You’ve probably heard about Yahoo’s! decision to end working from home. The company can do whatever they want, of course, but count me among the folks rooting for the day when working at home is mainstreamed.
During my Politics Daily days, I worked from Casa de Lewis almost every day. I write best early in the morning (you know, during the time that most people spend getting dressed up — and enduring a hellish commute?), so I was able to knock out a ton of copy and research before most workers got their first cup of coffee and sat down at their desk.
There is a legitimate fear that working from home will turn your home into work. We need space and separation, the theory goes. This is probably true if, despite your physical distance from work, you are being micromanaged (or spied on.) Or if you hate your job. But if your company empowers you, this can be a win/win for everyone involved.
In fact, I found that my life and my work were nicely integrated. I would wake early, write for a couple hours, and then walk my dogs. Then I might sit outside and do some reading before heading out to a lunch. It felt very natural, very organic — like the way cottage industries might have operated before the Industrial Revolution.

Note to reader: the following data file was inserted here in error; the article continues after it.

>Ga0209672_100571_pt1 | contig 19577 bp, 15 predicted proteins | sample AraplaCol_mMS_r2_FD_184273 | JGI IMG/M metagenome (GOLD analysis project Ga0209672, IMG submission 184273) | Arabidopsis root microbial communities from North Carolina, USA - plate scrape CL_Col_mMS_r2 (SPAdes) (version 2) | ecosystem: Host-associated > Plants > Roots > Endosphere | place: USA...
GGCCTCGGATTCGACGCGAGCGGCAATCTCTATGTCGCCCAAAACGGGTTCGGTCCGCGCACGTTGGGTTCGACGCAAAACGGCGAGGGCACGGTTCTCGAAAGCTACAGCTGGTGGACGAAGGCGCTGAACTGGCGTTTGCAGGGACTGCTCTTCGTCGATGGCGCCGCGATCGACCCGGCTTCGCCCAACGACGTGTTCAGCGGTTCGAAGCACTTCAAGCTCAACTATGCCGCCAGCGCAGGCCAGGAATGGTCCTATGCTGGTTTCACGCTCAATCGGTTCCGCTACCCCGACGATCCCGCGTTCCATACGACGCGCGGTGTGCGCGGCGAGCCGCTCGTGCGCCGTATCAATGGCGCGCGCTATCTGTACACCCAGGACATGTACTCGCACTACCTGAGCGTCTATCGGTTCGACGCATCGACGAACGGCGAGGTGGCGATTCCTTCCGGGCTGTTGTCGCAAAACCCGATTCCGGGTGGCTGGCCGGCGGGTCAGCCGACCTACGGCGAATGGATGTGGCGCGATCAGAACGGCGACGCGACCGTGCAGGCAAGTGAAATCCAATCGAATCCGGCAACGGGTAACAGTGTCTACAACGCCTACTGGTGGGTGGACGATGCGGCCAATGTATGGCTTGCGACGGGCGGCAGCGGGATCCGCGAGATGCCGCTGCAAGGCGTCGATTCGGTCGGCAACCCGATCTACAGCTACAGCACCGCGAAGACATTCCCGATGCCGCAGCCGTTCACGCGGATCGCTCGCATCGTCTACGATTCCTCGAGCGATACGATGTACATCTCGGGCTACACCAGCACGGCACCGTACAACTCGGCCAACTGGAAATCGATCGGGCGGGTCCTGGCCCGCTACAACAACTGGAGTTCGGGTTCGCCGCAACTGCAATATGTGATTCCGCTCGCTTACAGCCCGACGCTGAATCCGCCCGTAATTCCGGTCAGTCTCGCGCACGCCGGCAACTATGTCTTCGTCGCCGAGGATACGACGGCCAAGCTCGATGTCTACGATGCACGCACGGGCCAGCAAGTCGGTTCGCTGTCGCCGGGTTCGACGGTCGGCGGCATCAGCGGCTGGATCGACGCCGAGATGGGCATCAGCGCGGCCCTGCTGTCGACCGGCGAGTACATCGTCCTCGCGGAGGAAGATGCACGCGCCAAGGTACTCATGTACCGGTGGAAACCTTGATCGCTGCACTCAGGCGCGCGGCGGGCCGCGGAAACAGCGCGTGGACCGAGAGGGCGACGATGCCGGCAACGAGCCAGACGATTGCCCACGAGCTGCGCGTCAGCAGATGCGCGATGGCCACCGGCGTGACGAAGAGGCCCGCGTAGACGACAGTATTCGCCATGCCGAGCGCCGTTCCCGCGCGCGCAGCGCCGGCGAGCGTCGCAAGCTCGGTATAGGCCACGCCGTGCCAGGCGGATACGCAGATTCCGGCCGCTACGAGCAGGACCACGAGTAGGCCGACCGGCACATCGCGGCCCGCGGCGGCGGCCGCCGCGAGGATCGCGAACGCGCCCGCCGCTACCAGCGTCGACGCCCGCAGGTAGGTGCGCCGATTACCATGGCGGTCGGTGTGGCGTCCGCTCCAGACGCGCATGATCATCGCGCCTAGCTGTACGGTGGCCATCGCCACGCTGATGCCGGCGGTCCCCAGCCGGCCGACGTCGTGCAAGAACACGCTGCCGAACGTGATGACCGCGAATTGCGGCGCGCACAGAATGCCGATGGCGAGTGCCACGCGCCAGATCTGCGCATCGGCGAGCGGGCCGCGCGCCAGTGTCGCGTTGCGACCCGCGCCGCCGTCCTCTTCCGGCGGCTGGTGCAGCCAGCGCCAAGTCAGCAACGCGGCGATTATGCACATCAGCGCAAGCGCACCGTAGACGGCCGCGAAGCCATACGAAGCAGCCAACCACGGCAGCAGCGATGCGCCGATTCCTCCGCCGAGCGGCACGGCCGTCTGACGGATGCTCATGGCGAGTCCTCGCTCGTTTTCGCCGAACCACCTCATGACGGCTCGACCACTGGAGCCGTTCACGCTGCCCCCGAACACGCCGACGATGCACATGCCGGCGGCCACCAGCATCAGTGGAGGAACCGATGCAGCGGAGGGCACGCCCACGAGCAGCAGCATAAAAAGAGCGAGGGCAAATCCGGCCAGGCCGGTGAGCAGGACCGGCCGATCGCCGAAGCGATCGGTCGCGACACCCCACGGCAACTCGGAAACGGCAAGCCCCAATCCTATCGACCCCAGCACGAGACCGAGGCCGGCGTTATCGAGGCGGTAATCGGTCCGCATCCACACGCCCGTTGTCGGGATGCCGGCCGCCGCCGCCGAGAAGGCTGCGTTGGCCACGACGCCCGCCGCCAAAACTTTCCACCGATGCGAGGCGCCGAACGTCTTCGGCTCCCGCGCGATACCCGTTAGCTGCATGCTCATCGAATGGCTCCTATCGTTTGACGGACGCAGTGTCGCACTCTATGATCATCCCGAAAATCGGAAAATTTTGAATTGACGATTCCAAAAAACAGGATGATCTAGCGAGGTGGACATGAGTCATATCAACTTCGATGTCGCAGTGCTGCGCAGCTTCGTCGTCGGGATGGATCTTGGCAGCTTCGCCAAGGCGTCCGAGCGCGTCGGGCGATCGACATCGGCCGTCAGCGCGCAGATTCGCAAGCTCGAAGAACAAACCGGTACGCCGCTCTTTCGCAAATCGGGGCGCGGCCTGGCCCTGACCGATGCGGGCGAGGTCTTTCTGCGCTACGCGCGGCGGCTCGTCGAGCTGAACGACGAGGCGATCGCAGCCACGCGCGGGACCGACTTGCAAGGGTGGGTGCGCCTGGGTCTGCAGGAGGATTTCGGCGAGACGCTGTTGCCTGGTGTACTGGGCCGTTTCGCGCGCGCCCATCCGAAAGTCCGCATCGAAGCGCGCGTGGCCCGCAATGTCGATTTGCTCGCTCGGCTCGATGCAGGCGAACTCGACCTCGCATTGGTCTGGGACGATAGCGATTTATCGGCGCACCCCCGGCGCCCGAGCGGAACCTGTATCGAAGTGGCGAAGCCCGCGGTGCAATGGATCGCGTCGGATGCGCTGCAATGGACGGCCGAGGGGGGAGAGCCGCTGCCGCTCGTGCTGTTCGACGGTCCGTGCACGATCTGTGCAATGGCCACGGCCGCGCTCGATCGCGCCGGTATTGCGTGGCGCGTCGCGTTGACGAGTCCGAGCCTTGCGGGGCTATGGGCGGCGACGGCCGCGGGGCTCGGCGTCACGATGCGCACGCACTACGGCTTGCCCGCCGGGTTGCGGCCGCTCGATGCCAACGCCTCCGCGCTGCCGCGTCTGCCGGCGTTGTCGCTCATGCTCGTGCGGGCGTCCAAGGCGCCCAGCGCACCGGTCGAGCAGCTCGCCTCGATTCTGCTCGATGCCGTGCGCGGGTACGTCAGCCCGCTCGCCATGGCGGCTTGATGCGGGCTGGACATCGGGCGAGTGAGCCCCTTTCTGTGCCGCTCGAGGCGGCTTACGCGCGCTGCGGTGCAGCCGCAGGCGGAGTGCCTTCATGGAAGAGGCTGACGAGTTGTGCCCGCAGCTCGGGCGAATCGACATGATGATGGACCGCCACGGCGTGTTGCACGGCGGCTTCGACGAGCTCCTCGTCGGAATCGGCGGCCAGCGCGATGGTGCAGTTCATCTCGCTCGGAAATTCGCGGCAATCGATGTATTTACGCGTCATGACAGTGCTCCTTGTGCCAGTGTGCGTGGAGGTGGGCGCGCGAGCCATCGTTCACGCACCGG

Instead of an eight hour day, I was simultaneously always working and never working. I never wasted time commuting or making polite, but trite, small talk around the water cooler. Nearly all communication with my editors happened via email. It was quite fabulous.
Of course, there are a lot of reasons to have people show up at an office. I think the least legitimate reason is the desire to control people — to keep tabs on them (I say hire good people, empower them, and then measure success accordingly).
But there are plenty of good reasons for showing up, too. Some people admittedly aren’t self-disciplined enough to work from home. Others crave the interaction and friendship an office environment offers. You will develop much closer bonds and friendships with people you actually see every day (I still hang out with people I worked with a decade ago.)
Casually bumping into people can also give rise to new ideas, sharing, and cooperation. Since a lot of mentorship occurs via observation, it’s much harder to mentor someone (or be mentored) remotely. If your staff is young, this may be key.
And then, there is the fact that sometimes work can be an escape. I love my family dearly, but now that I have two kids at home, having an office to go to in the morning sometimes makes the Metro ride to Farragut North a sweet escape.